Secularism cannot offer identity

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Writing from London in the aftermath of the July 7 bombings, one has a very strong sense that old definitions of the Arab and Muslim worlds won’t work any more. These are no longer places over there, geographically separate and far away.

Many scholars felt bound to point this out when Samuel Huntington published his work on the "clash of civilizations" several years ago. Islam and "the West" are intermingled. Where one begins and the other ends is impossible to judge. There are millions of Muslims in Europe, many of Turkish heritage, others who derive from the subcontinent, as well as all those whose forbears originated from the Mashreq, the Maghreb, sub-Saharan Africa and East Asia.

By the same token, western imperialism and influence in Africa, the Middle East, the Persian Gulf and further east have a long history. The Ottoman Empire encompassed both east and west as they are now understood in Europe, as too did the Arab and Roman empires before that.

To try to understand now what might motivate a group of young British men, of whatever descent, to adopt a radical Islamist agenda, commonly propagated on the internet and probably unrelated to any particular cultural context, requires an awareness of the larger picture. Herein may lie one clue at least as to why such men could find some purpose in the wanton killing of civilians.

They tell us that there are as many as three hundred different languages spoken in London, and the photographs of those missing in the bombings depict a multiplicity of ethnicities and presumably religions. Since the world has transited from empires to states to globalization, it is no wonder that identities are muddled and that there is some confusion about what it means to be British or European, local or foreign.

Trouble is, as people struggle to find their place in societies in flux, individuals and minorities may find themselves labelled–as Muslims or Asians or "other"–just because of how they look. This phenomenon has gathered pace in the context of the "war on terrorism". Secularism is offered as an answer, but that is a matter for the state; it is inadequate as a source of identity in and of itself.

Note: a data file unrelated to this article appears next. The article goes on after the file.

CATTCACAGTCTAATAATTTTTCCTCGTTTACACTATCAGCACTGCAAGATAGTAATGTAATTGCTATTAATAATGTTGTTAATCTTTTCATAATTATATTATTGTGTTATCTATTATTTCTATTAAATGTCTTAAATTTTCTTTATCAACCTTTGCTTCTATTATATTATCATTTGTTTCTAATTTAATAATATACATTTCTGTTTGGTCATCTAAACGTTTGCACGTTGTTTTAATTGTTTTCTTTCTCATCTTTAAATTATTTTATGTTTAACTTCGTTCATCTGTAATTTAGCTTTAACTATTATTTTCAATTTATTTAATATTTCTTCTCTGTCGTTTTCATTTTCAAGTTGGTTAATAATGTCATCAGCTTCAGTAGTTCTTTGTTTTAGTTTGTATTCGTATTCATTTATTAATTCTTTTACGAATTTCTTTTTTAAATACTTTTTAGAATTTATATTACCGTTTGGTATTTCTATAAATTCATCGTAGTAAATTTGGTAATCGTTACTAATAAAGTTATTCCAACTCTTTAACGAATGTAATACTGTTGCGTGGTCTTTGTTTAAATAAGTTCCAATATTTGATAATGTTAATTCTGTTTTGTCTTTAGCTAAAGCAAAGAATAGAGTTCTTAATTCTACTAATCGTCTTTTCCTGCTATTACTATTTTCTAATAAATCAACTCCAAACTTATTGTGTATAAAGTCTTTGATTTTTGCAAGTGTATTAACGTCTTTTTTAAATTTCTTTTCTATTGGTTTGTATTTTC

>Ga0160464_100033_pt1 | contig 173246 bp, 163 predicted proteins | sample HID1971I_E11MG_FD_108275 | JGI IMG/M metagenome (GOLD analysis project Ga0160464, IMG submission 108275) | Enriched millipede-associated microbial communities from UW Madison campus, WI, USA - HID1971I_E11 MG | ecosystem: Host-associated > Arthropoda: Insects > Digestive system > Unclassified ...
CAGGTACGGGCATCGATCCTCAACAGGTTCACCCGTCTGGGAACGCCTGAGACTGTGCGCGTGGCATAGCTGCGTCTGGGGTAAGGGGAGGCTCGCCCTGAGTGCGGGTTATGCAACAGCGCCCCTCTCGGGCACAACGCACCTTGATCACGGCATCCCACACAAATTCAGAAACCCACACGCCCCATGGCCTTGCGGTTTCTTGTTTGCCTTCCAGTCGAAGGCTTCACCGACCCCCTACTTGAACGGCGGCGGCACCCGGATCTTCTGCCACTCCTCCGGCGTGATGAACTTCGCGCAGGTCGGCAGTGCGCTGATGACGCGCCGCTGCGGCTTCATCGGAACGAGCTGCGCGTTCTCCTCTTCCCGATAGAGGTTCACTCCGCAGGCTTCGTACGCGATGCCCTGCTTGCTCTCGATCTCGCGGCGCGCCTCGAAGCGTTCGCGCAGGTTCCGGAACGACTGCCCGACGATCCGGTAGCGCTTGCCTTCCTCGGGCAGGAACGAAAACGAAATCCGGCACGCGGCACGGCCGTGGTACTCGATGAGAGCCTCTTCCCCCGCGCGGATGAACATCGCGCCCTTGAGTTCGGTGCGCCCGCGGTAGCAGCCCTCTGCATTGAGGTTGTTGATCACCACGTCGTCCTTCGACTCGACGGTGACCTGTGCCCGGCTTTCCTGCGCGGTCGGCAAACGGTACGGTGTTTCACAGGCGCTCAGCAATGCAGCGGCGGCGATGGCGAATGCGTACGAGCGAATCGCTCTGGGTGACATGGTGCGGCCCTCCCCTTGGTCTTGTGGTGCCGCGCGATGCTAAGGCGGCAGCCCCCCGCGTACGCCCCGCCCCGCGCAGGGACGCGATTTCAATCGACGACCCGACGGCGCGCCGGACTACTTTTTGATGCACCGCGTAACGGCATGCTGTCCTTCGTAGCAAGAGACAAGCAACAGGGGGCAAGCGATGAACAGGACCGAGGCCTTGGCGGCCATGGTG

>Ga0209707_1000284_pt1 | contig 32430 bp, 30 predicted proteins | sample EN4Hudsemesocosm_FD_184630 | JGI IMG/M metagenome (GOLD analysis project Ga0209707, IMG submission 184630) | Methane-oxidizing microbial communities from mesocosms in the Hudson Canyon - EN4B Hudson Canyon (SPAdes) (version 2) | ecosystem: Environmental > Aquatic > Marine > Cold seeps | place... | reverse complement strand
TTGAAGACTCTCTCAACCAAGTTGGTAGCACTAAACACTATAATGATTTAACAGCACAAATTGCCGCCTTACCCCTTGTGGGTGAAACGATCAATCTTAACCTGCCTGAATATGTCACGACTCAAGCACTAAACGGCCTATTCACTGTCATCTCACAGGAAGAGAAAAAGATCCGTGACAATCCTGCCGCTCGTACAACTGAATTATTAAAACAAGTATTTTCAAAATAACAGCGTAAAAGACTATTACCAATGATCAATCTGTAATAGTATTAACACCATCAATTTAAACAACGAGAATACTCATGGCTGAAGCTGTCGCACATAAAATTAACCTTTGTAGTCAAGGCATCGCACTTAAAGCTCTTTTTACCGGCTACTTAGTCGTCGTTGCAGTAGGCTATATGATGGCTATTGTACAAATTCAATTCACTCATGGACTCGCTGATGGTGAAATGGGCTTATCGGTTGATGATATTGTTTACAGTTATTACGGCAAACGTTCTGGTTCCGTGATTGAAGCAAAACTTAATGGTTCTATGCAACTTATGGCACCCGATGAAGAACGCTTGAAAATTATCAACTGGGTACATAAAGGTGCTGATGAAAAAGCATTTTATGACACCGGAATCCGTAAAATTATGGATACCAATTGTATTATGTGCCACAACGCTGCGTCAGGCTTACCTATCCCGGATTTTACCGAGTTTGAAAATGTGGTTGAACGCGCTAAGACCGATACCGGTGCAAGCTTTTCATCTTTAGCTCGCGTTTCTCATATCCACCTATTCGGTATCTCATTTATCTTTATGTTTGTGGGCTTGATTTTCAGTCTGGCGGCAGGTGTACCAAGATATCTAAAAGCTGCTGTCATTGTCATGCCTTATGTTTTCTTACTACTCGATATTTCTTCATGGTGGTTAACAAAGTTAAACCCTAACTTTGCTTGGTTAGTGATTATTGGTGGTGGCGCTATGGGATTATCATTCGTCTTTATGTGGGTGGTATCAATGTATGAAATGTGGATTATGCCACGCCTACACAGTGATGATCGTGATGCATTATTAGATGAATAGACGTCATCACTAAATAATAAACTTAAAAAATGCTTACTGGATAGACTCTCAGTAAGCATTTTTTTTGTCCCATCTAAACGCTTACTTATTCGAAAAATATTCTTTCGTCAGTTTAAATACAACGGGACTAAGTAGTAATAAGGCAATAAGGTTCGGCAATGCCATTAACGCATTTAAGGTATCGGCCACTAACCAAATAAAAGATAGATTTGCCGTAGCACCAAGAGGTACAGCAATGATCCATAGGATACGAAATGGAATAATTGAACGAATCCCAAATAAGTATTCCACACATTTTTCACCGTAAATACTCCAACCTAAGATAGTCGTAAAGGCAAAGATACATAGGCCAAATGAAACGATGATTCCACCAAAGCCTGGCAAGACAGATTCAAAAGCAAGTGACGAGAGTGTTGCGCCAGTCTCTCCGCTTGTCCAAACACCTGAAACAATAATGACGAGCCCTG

Secularism is also not an ideology in itself. It gained salience as a facet of western democracy and of Soviet-style socialism. Its role within nationalist agendas of different Arab states differed from place to place. In Saudi Arabia religion is a pillar of the state. In Baathist Syria, by contrast, secularism and religious tolerance are now touted as benefits of the system.

But faith-based political platforms are gaining adherents, and not only in the Arab and Muslim states. Whether people support these platforms out of religious conviction is another matter. In so far as Hamas or the Muslim Brotherhood give voice to popular frustration with foreign influence, occupation, or failures of the existing political elites, they may enjoy increased popular support.

But such support does not necessarily mean a new-found faith in the Almighty to deliver justice or meaning in life. Equally secular Iraqi nationalists may welcome the role of Islamist extremist groups in opposing the foreign forces in Iraq, while not buying into their worldviews or agendas. Presumably they expect to tackle their differences later, once occupation has ended.

In the Iranian revolution of 1979, secularists made common cause with the clerics but lost the battle for power in the aftermath. A parallel outcome no doubt haunts secularist members of the democratization movements in Egypt, Iraq and Palestine.

Meanwhile, in Europe people are turning to religion as a source of identity. According to the French scholar Olivier Roy, some European Christians and Muslims are adopting exclusivist versions of these creeds as affirmation of minority status and pride within what they see as a degenerate, amorphous host culture.

As with nationalist movements, the tendency is to develop a sense of self and belonging in antagonism to a dangerous or erosive "other". Conceivably, European religious fanatics could complicate Middle Eastern politics by depicting that region as the battleground for their ideals, demanding that local groups adhere to purist agendas and eschew pragmatism and compromise.

In the disorientating context of globalization or armed conflict, people need community, a sense of belonging. As Londoners are finding out, pride in being just that, a cosmopolitan community that can pull together at the level of the city and defy those who would divide it, is solace in a time of crisis.

Globalization and war challenge religion and the state. Both are fighting back. But over-emphasis on the apparent dichotomy between the secular and the religious is not working. While the battle goes on, a rejuvenation of local community identity, inclusive of diversity, could rescue many from the resort to extremism.

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